How Computers Turned Gerrymandering Into a Science

How Computers Turned Gerrymandering Into a Science, by Jordan Ellenberg.

About as many Democrats live in Wisconsin as Republicans do. But you wouldn’t know it from the Wisconsin State Assembly, where Republicans hold 65 percent of the seats, a bigger majority than Republican legislators enjoy in conservative states like Texas and Kentucky.

The United States Supreme Court is trying to understand how that happened. …

Gerrymandering used to be an art, but advanced computation has made it a science. Wisconsin’s Republican legislators, after their victory in the census year of 2010, tried out map after map, tweak after tweak. They ran each potential map through computer algorithms that tested its performance in a wide range of political climates. The map they adopted is precisely engineered to assure Republican control in all but the most extreme circumstances.

In a gerrymandered map, you concentrate opposing voters in a few districts where you lose big, and win the rest by modest margins. But it’s risky to count on a lot of close wins, which can easily flip to close losses. …

To gain control of the State Assembly, the authors estimate, Wisconsin Democrats would have to beat Republicans by 8 to 10 points, a margin rarely achieved in statewide elections by either party in this evenly split state. As a mathematician, I’m impressed. As a Wisconsin voter, I feel a little ill. …

Republican legislators argue that any Wisconsin map will look biased, because Democratic voters tend to congregate in big cities like Milwaukee and Madison. That packs the Democratic half of the state into a small cluster of districts. “Why are you gerrymandering yourselves?” they ask.

They’re partly right. … [But] the Wisconsin district map … is an “outlier” — so far outside the ordinary run of things that it can’t be mistaken for a map without partisan purpose.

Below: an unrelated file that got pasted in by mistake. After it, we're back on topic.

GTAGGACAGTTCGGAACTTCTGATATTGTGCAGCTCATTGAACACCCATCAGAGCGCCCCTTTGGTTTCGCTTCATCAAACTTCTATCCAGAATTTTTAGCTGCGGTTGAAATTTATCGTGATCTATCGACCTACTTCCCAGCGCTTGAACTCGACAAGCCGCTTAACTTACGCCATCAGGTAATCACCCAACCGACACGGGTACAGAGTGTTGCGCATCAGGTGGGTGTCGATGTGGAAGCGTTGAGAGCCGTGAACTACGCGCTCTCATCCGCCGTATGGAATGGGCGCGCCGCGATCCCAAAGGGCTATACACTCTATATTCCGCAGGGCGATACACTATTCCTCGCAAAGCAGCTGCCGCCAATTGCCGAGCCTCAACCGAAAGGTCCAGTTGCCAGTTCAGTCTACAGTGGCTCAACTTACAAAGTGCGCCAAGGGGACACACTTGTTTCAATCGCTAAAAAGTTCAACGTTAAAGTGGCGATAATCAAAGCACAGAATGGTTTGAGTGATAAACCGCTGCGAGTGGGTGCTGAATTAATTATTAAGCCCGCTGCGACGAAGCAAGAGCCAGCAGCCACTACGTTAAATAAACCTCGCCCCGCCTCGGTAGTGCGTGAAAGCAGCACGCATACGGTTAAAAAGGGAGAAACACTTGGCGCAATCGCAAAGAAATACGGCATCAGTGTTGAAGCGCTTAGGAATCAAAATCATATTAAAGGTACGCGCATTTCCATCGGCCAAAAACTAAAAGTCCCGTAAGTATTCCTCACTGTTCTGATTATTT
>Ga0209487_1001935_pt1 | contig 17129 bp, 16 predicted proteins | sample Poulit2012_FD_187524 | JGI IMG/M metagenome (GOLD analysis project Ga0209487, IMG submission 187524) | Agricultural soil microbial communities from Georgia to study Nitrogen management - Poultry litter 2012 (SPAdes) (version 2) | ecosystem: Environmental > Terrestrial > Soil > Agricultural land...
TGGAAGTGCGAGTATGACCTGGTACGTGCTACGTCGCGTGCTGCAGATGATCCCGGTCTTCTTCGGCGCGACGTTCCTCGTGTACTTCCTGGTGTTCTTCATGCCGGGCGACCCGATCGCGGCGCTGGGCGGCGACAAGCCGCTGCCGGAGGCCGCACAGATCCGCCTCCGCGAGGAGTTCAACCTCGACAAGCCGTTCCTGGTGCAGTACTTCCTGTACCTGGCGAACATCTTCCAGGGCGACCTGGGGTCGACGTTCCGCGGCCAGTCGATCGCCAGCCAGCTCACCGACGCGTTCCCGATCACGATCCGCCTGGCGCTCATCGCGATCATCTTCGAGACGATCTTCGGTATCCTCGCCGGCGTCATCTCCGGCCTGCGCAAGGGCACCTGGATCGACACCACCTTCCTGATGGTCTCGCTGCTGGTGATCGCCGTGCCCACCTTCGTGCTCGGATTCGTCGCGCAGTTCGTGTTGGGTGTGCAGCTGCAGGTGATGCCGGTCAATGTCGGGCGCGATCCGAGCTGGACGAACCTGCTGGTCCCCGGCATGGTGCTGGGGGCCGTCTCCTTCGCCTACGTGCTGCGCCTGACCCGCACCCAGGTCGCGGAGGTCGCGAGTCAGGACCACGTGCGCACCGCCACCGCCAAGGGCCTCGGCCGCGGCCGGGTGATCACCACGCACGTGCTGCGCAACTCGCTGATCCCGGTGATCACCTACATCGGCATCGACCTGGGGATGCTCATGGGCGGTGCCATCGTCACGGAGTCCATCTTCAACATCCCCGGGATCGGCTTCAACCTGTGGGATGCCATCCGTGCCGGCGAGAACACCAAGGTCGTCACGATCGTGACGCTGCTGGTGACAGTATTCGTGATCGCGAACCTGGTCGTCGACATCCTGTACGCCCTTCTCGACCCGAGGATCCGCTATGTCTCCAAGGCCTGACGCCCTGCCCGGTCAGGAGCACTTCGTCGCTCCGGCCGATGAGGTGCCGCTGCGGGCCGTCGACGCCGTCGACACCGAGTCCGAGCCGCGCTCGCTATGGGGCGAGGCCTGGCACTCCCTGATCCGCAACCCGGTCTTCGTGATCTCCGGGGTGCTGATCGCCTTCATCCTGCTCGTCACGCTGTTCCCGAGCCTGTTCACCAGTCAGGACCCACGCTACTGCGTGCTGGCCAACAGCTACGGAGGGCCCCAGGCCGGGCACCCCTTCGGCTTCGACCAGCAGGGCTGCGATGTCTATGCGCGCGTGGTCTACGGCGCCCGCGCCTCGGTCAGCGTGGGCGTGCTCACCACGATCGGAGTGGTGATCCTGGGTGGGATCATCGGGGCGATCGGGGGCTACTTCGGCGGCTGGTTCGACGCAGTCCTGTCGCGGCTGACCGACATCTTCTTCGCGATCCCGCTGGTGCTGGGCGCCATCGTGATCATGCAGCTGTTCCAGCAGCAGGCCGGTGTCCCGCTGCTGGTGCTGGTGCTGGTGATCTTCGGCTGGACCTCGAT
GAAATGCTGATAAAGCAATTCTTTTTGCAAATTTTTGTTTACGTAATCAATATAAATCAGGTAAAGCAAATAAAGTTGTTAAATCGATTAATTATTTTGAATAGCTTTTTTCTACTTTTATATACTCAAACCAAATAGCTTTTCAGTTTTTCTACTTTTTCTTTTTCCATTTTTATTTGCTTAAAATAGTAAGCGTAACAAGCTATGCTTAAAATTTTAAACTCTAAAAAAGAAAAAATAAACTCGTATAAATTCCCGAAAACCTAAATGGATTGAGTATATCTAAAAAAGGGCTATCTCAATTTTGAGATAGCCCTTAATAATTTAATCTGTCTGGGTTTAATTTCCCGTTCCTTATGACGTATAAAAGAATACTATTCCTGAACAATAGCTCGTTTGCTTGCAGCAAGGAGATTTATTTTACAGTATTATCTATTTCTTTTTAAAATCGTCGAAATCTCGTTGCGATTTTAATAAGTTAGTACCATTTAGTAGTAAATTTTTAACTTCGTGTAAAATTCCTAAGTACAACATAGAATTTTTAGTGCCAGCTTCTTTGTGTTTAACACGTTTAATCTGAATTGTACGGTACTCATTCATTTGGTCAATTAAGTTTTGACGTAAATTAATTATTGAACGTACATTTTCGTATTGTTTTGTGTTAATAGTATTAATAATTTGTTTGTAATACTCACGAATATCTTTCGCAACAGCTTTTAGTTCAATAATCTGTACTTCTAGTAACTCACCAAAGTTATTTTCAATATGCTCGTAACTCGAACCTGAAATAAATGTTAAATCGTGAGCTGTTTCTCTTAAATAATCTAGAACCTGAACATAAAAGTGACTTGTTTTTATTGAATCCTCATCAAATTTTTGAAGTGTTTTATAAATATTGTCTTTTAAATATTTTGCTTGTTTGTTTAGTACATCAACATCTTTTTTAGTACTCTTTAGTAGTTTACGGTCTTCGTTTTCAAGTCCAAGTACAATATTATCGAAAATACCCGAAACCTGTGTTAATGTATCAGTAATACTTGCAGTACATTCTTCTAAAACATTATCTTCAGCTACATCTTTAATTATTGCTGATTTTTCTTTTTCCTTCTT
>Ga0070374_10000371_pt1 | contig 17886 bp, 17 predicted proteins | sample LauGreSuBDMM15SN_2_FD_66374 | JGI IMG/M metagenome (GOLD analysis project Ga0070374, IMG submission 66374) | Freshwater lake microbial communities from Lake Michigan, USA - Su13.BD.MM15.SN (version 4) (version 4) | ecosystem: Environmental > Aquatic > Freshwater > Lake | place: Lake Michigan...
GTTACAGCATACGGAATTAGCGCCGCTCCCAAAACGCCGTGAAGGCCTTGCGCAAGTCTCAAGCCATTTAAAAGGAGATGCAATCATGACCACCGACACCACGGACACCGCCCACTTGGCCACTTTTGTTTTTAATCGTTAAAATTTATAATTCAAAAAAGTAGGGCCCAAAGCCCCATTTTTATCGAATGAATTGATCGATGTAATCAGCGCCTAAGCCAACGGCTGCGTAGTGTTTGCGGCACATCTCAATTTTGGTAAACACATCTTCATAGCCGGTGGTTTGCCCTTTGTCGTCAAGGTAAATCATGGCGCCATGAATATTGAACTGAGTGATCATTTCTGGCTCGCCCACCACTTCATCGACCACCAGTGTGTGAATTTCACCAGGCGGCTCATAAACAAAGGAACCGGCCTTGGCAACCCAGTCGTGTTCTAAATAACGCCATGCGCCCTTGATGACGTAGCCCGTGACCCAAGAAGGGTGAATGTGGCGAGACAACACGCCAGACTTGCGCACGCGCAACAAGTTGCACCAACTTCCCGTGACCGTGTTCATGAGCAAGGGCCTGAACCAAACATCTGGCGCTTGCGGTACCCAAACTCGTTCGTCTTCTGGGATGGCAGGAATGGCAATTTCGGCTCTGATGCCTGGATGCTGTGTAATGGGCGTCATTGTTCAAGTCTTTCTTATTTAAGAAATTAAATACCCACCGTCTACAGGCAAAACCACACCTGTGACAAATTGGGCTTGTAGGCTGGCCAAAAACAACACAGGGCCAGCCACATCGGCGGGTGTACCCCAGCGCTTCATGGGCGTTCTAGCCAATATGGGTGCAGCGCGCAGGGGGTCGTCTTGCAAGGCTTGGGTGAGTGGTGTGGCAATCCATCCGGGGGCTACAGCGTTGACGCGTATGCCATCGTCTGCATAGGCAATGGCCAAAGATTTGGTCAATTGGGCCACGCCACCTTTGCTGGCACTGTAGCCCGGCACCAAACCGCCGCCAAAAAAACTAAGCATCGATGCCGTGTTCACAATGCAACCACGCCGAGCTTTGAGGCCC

Research by the political scientist Jowei Chen suggests that the Wisconsin district map does much worse on traditional districting criteria than neutral maps do, despite the Wisconsin Constitution’s requirement that districts be “in as compact form as practicable.”

Outlier detection is a critical part of data analysis, and mathematicians have gotten really good at it by now. That’s the good news about advanced computation: You can use it to make electoral mischief, but you can also use it to detect and measure that mischief. It’s not math versus democracy; it’s math versus math, with democracy at stake. …

Now that gerrymandering is organized and detectable by rocket scientists, will it be outlawed? Will it spread throughout the democracies?

This is a momentous case with major implications for American democracy. …

There will be many cases, maybe most of them, where it’s impossible, no matter how much math you do, to tell the difference between innocuous decision making and a scheme — like Wisconsin’s — designed to protect one party from voters who might prefer the other.

Writes a UK reader:

We have had the same thing in the UK with Parliamentary constituencies, although I doubt there is anything like the same degree of sophistication behind it. The Labour party was very upset by the last set of boundary map changes which made an effort to give constituencies about the same number of voters and are set by an independent commission. Previously, some northern constituencies, usually Labour strongholds, had as little as half the voter numbers of mainly southern constituencies. It is one obstacle to a Corbyn victory and on the face of it seems to be a reasonable one.

hat-tip Bob